Maybe you hope to be an author. Maybe you have a friend who is one. Either way, there are plenty of misconceptions about what happens when a writer becomes published. The minutes I became a published author, these assumptions started popping out of my friends’ and acquaintances mouths until I just had to put aside my frustration, shake my head and smile.
MYTH: Once you’re published, you’ll instantly be rich and famous.
TRUTH: There are some authors who not only survive off the proceeds of their books, but thrive (J.K. Rowling, James Patterson, Rick Riordan . . .). But believe me, that’s the exception, not the norm. I’m fairly certain it’s something like between 1% to 5% of authors make enough money to live independently on their royalties. That leaves the other 95% of us with the need for day jobs.
MYTH: Authors are moody and troubled.
TRUTH: I suppose many of us are. I know I have been at many points in my life. But then again, I know many people who are NOT authors who are moody and troubled as well. I’m fairly certain this is just a side effect of life, not of authorship. Yes, many authors TAKE that troubled existence and turn it into a story, twist it back into a shape that gives hope instead of darkness.
MYTH: Authors are hermits.
TRUTH: Well, this one isn’t strictly true . . . but then again, it isn’t strictly Untrue either. Let’s face it, writers often have abundant alone time. It’s simply the nature of the job. Yes, many of us are introverts and wouldn’t be bothered at all if we stayed in our PJs and never saw another human face for days on end. But in general, authors are normal people who have families and make meals and take their kids to school and get up for church on Sundays. We may long to disappear completely into the worlds we have created, but life calls and we must answer.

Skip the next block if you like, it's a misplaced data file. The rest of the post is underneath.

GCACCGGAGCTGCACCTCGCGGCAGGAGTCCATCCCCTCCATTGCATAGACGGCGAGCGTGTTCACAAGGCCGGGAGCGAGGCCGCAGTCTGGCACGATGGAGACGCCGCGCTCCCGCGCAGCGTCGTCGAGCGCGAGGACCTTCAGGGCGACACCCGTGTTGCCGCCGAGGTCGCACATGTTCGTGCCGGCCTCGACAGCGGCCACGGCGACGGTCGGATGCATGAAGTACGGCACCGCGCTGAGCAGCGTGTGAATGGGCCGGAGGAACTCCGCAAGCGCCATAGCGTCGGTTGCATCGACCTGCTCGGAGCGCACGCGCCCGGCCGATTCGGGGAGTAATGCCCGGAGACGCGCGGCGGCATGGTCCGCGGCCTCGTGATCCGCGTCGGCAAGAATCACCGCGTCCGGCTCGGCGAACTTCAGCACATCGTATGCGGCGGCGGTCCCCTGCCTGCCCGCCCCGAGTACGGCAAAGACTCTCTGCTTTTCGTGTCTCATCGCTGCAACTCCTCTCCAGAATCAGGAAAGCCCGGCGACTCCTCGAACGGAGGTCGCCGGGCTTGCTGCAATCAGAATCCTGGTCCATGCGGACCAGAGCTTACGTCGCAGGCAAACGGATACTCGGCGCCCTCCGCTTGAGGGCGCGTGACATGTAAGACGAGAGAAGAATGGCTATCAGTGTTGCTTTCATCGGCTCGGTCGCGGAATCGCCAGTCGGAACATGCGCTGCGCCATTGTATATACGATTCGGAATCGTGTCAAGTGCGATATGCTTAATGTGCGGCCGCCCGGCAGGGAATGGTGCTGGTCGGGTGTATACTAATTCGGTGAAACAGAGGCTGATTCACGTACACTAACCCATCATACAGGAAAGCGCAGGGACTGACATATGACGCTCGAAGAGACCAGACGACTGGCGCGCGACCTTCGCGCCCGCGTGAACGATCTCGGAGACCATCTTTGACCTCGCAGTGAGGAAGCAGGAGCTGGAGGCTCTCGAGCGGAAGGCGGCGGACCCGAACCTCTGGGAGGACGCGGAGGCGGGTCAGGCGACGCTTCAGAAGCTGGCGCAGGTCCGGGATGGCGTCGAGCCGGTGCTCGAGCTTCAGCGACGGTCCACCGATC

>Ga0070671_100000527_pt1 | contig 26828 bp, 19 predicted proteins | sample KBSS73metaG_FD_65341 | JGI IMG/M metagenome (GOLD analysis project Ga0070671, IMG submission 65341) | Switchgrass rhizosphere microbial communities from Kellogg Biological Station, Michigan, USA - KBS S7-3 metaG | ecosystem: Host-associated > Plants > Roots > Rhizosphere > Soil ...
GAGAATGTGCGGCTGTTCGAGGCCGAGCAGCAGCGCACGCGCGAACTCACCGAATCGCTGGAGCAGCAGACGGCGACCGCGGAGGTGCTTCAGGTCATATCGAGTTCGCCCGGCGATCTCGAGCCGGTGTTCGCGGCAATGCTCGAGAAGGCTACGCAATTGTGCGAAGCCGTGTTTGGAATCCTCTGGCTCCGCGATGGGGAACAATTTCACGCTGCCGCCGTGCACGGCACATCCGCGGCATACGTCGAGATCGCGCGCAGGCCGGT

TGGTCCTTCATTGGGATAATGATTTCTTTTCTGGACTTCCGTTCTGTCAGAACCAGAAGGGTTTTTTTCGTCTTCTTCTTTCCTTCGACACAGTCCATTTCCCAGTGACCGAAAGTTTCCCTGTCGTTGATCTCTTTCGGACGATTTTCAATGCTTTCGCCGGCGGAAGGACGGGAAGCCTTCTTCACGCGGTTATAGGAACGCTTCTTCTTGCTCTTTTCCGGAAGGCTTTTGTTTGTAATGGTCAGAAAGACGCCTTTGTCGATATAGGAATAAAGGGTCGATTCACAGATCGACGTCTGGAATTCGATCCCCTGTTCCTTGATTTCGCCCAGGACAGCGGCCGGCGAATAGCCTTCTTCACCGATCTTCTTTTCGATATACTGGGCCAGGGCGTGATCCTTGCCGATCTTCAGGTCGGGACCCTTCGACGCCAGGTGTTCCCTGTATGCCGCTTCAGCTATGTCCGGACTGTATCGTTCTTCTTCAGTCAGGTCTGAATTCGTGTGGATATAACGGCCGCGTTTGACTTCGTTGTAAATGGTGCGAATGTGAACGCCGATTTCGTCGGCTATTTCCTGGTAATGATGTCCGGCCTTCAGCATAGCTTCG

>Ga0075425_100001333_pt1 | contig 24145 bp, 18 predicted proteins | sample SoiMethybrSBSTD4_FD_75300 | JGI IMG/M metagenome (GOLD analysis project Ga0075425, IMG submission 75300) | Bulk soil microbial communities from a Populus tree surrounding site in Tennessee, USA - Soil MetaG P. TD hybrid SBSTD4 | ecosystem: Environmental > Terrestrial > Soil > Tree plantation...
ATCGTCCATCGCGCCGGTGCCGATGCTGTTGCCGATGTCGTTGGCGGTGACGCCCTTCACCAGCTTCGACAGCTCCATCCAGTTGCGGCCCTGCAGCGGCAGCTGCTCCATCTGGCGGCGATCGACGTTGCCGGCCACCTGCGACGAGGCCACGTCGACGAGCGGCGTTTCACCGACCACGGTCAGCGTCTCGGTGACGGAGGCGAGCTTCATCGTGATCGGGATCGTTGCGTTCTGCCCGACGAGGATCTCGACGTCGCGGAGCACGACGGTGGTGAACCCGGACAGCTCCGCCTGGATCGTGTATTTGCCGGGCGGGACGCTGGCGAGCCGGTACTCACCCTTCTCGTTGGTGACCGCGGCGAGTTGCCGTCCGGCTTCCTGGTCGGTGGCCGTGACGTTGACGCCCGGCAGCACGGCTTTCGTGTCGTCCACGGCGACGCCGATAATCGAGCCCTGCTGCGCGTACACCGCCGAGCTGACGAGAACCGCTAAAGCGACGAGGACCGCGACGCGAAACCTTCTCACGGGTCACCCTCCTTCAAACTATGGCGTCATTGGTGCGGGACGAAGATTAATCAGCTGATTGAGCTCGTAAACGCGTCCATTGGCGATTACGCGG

MYTH: Authors don’t have regular work hours like “normal” people do.
TRUTH: If an author is going to have any amount of success, she will probably be strict with her writing schedule. And if she’s not strict about it, she will at the very least be fiercely protective of the here-and-there time slots she DOES find in which to write. Books don’t write themselves. As with any job, especially ones that require deep thinking and organization, it takes time, effort, tears, and . . . So. Much. Work. If an author tells you she’s busy writing, do her a favor and just leave her alone. Don’t expect her to rearrange her schedule constantly because her job appears to be more fluid than an 8 to 5 one. Her job is as real as yours.
MYTH: Authors have time to read everyone’s (including strangers’) unfinished novel and give feedback.
TRUTH: I am always encouraging to new and aspiring writers. Every author was one once. However, the first thing an aspiring author should learn is to respect the time and effort of OTHER authors. And asking for one of them to take the significant amount of time it takes to not only read, but critique, something like a novel . . . well, it’s rather thoughtless, actually. Not only do authors WRITE, but most of us have day jobs as well, husbands and children to care for and spend time with, friends to see and daily life-obligations to fulfill. Recently I was contacted by someone I knew many years ago, asking if I would mind looking over and correcting all of his papers for the classes he was currently taking! He knew I was a writer and just assumed that was second nature to me, no problem for me to spend hours of every week critiquing his papers for free! I politely turned him down and suggested he find a fellow classmate who wouldn’t mind exchanging feedback with him instead.
None of these misconceptions are offensive to me . . . in fact, most make me smile or laugh. Regardless, I’ve had to shake my head once or twice, as I’m sure you have if you are an author or even an aspiring one.
What misconceptions have you personally experienced about authors, from either end?